The influence of ultraviolet reflectance differs between conspicuous aposematic signals in neotropical butterflies and poison frogs
Yeager, Justin; Barnett, James B. (2023), The influence of ultraviolet reflectance differs between conspicuous aposematic signals in neotropical butterflies and poison frogs, Dryad, Dataset, https://doi.org/10.5061/dryad.4f4qrfjcg
Warning signals are often characterized by highly contrasting, distinctive and memorable colors. Both chromatic (hue) and achromatic (brightness) contrast contribute to signal efficacy, making longwave colored signals (red and yellow) that generate both chromatic and achromatic contrast common. Shortwave colors (blue and ultraviolet) do not contribute to luminance perception, yet are also common in warning signals. The presence of UV aposematic signals is paradoxical as UV perception is not universal, and evidence for its utility is at best mixed. We used visual modeling to quantify how UV affects signal contrast in aposematic butterflies and frogs. We found that UV only appreciably affected visual contrast in the butterflies. As the butterflies, but not the frogs, have UV-sensitive vision these results support the notion that UV reflectance is associated with intraspecific communication, but appears to be non-functional in frogs. Consequently, we should be careful when assigning a selection-based benefit from UV reflectance.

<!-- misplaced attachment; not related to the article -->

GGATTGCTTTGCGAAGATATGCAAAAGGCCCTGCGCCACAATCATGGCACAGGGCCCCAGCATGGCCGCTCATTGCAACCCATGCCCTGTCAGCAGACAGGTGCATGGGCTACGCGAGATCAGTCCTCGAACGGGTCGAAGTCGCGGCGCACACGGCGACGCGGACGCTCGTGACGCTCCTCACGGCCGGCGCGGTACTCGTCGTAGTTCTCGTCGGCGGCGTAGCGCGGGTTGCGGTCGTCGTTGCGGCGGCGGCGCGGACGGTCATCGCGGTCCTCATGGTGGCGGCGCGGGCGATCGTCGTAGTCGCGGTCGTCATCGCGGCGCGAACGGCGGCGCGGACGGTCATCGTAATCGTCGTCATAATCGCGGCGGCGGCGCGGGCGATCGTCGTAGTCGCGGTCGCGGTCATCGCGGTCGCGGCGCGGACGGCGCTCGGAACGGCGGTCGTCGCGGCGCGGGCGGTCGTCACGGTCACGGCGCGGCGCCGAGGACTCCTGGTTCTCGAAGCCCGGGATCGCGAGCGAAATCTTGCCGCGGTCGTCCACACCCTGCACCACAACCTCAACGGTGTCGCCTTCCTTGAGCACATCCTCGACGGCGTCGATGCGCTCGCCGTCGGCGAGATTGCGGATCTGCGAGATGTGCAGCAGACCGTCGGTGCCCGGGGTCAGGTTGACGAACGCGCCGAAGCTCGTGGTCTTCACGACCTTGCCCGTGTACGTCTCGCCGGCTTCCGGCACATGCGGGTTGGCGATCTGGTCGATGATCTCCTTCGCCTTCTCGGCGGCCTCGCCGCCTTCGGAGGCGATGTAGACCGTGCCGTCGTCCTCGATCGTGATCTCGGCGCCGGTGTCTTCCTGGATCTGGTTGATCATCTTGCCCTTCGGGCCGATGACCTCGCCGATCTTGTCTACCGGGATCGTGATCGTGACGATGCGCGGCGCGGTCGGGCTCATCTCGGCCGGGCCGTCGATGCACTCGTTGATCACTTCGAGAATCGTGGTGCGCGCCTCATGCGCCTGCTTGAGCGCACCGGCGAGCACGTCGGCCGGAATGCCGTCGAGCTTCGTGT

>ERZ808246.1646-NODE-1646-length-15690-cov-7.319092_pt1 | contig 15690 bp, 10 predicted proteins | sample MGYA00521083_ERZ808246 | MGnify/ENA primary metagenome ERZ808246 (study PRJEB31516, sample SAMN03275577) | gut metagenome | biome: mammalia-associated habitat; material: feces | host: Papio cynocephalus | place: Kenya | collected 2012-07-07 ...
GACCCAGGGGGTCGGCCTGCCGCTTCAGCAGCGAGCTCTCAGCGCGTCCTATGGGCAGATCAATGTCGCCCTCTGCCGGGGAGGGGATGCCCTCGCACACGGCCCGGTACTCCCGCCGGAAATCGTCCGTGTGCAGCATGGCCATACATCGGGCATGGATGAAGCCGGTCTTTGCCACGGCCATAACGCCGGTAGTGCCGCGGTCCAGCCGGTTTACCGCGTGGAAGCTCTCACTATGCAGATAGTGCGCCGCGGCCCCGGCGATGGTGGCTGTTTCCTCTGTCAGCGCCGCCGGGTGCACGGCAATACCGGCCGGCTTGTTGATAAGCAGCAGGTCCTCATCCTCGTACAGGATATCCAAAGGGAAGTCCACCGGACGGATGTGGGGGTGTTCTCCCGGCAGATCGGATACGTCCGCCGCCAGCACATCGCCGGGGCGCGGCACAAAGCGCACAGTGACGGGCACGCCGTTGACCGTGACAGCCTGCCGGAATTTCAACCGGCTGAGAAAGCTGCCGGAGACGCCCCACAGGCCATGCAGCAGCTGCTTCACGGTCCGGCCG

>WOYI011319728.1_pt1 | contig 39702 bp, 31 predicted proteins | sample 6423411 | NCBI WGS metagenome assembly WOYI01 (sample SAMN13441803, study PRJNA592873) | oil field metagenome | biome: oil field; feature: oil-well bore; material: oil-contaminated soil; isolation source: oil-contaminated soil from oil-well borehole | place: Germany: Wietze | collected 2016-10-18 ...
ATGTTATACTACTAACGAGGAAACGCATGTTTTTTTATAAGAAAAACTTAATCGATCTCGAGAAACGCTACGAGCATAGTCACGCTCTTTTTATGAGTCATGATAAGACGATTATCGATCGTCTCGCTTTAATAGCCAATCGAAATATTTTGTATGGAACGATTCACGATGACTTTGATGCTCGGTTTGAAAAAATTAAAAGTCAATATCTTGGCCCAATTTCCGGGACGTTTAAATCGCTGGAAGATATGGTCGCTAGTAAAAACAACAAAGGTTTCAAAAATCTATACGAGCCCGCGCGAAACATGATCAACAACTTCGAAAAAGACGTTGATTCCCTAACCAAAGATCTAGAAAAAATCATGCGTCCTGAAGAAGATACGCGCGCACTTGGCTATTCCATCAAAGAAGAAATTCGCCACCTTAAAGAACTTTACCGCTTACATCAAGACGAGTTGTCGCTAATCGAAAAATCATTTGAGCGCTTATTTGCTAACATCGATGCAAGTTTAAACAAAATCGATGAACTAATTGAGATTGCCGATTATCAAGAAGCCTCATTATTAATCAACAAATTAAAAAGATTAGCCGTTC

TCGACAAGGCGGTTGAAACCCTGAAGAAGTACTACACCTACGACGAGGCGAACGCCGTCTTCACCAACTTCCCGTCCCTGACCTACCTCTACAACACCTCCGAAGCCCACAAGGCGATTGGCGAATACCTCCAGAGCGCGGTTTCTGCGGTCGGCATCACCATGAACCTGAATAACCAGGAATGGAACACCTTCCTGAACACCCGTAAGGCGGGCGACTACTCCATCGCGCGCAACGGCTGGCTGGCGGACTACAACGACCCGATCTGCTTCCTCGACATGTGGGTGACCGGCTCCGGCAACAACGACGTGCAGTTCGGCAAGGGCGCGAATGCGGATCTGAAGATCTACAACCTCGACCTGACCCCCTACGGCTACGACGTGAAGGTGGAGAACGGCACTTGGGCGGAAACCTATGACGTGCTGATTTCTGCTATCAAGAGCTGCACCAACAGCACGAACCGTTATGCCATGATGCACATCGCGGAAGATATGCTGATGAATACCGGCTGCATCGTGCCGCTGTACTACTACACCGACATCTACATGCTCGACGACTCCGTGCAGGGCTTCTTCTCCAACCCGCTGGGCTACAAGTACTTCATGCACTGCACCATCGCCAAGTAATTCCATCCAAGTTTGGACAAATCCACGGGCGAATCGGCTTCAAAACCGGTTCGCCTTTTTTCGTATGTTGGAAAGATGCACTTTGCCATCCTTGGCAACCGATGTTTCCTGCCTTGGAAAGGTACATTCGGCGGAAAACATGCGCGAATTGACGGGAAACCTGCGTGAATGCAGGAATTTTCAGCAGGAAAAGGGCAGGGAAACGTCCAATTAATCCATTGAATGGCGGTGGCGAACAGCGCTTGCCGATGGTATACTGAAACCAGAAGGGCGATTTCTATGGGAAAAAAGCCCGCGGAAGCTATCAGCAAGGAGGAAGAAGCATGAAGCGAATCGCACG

To capture reflectance values across an ecologically relevant spectrum, we took calibrated photographs in both human visible (VIS = ~400-700 nm) and ultraviolet wavelengths (UV = ~300-400 nm), following methods outlined in Yeager and Barnett (2020). In short, we took all digital images using a tripod mounted, UV-sensitive, full spectrum quartz converted Canon EOS 7D that was combined with a metal body NIKKOR EL 80 mm lens. For human-visible spectra we fitted the lens with a Baader UV-IR blocking filter (allowing transmission of 420-680 nm), and for the UV photographs we fitted a Baader UV pass filter (allowing transmission of 320-380 nm). We photographed each subject in both human visible and UV wavelengths, under natural downwelling illumination that was representative of the covered canopy forests where both butterflies and frogs occur. All images were saved in RAW format and included a 10% and a 77% reflectance standard that allowed for color calibration and scaling.
We used the MICA toolbox in ImageJ v1.52k to linearize, align, and combine our paired VIS and UV photographs into a series of multispectral images (Schneider et al. 2012; Troscianko and Stevens 2015). We used the 10% and 77% reflectance standards to linearize the images, and each of the photo pairs were aligned manually. We then manually selected regions of interest (ROIs), from each multispectral image, by selecting up to six of the strongest UV reflecting regions (UV+), and up to six similarly sized and shaped adjacent regions that did not reflect UV (UV-).
Universidad de las Americas, Award: FGE.JY.20.13